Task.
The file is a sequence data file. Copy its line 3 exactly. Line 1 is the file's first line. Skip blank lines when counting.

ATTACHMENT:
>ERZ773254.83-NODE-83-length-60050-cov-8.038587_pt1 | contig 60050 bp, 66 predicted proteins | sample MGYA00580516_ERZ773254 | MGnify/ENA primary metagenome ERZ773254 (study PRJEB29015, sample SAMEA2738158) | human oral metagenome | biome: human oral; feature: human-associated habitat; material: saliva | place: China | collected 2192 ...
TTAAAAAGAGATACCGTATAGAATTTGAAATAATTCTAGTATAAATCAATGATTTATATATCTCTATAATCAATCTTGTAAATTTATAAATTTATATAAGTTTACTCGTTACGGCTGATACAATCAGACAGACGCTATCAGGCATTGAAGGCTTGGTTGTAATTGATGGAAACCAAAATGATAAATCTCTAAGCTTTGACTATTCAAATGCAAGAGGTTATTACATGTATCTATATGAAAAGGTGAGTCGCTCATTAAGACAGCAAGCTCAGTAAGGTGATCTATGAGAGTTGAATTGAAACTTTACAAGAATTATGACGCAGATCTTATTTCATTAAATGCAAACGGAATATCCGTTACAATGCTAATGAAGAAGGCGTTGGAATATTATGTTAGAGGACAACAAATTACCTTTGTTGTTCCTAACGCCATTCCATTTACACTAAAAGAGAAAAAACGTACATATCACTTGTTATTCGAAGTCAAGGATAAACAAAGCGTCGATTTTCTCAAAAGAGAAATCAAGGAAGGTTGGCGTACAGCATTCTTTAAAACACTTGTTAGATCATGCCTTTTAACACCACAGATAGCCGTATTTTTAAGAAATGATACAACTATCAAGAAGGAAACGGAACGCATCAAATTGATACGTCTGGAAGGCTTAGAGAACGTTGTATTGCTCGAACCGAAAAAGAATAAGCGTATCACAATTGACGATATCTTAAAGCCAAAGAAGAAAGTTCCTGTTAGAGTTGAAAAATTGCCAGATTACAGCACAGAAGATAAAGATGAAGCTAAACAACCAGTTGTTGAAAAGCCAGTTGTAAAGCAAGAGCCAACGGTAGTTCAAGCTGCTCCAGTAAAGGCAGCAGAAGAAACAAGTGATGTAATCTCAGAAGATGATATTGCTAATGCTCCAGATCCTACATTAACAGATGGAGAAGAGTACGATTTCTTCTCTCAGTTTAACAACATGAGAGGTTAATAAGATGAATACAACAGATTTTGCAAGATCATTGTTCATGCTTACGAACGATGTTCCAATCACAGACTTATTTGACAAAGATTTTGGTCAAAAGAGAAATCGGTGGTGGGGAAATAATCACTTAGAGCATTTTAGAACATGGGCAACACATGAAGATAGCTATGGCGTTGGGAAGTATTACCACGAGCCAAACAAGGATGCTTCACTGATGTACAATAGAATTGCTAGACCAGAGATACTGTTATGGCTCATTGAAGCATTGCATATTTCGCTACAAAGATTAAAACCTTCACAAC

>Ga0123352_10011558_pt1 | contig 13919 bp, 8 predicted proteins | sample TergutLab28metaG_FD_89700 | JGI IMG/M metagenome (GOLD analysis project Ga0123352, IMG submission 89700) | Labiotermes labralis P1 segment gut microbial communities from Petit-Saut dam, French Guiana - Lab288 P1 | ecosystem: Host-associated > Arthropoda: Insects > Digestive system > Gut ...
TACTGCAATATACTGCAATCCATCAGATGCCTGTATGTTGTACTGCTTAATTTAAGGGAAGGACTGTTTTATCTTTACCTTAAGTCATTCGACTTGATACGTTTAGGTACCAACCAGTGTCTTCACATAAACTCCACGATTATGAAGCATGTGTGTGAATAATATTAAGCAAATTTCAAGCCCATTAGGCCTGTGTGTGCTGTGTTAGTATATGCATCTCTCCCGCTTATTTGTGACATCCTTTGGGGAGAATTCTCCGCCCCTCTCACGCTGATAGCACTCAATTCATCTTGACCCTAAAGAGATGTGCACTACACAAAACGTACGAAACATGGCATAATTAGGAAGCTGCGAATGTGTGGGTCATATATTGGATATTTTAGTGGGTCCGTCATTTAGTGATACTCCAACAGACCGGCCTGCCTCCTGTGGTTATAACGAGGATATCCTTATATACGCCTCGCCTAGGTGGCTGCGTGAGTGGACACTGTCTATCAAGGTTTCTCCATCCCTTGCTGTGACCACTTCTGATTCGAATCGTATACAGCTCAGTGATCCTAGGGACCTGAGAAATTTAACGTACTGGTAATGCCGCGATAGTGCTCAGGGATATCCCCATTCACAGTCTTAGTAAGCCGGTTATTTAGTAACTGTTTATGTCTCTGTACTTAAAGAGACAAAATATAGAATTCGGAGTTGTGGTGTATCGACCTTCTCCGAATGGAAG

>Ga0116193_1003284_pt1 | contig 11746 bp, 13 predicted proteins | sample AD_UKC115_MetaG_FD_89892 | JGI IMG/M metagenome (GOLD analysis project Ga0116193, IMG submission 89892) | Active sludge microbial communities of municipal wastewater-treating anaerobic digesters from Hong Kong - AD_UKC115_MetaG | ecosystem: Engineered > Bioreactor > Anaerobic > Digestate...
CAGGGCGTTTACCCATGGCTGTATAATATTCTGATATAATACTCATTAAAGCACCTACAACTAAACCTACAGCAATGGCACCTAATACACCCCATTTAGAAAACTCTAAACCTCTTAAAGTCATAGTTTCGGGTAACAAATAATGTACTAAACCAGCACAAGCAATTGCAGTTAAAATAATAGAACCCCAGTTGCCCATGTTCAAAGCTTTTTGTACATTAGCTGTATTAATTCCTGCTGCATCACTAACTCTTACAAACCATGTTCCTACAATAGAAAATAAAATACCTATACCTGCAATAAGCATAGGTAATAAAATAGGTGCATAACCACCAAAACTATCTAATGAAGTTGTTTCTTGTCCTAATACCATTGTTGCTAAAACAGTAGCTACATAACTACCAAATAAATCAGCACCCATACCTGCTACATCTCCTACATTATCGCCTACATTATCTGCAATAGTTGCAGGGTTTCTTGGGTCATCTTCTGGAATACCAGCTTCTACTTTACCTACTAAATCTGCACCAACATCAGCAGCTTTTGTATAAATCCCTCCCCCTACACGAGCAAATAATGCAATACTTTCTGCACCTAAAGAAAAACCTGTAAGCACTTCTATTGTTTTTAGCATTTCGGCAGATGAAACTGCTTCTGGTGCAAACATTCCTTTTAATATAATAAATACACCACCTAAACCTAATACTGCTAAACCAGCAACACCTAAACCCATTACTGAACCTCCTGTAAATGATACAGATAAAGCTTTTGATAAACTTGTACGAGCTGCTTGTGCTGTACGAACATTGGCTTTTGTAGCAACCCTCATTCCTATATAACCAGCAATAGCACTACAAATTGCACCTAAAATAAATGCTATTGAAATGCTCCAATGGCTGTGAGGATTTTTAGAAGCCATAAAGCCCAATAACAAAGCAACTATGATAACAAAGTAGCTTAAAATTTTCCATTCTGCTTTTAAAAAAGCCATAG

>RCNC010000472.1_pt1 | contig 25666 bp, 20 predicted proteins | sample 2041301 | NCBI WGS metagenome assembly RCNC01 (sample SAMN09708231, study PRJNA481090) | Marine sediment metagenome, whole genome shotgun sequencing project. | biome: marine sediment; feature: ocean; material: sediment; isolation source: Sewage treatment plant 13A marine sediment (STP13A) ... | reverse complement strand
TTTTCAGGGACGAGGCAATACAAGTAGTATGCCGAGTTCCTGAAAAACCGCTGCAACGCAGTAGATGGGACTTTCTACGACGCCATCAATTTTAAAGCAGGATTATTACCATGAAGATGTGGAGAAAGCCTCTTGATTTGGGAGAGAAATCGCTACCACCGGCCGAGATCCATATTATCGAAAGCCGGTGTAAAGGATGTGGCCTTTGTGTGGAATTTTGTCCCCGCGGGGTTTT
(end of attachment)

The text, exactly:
>Ga0123352_10011558_pt1 | contig 13919 bp, 8 predicted proteins | sample TergutLab28metaG_FD_89700 | JGI IMG/M metagenome (GOLD analysis project Ga0123352, IMG submission 89700) | Labiotermes labralis P1 segment gut microbial communities from Petit-Saut dam, French Guiana - Lab288 P1 | ecosystem: Host-associated > Arthropoda: Insects > Digestive system > Gut ...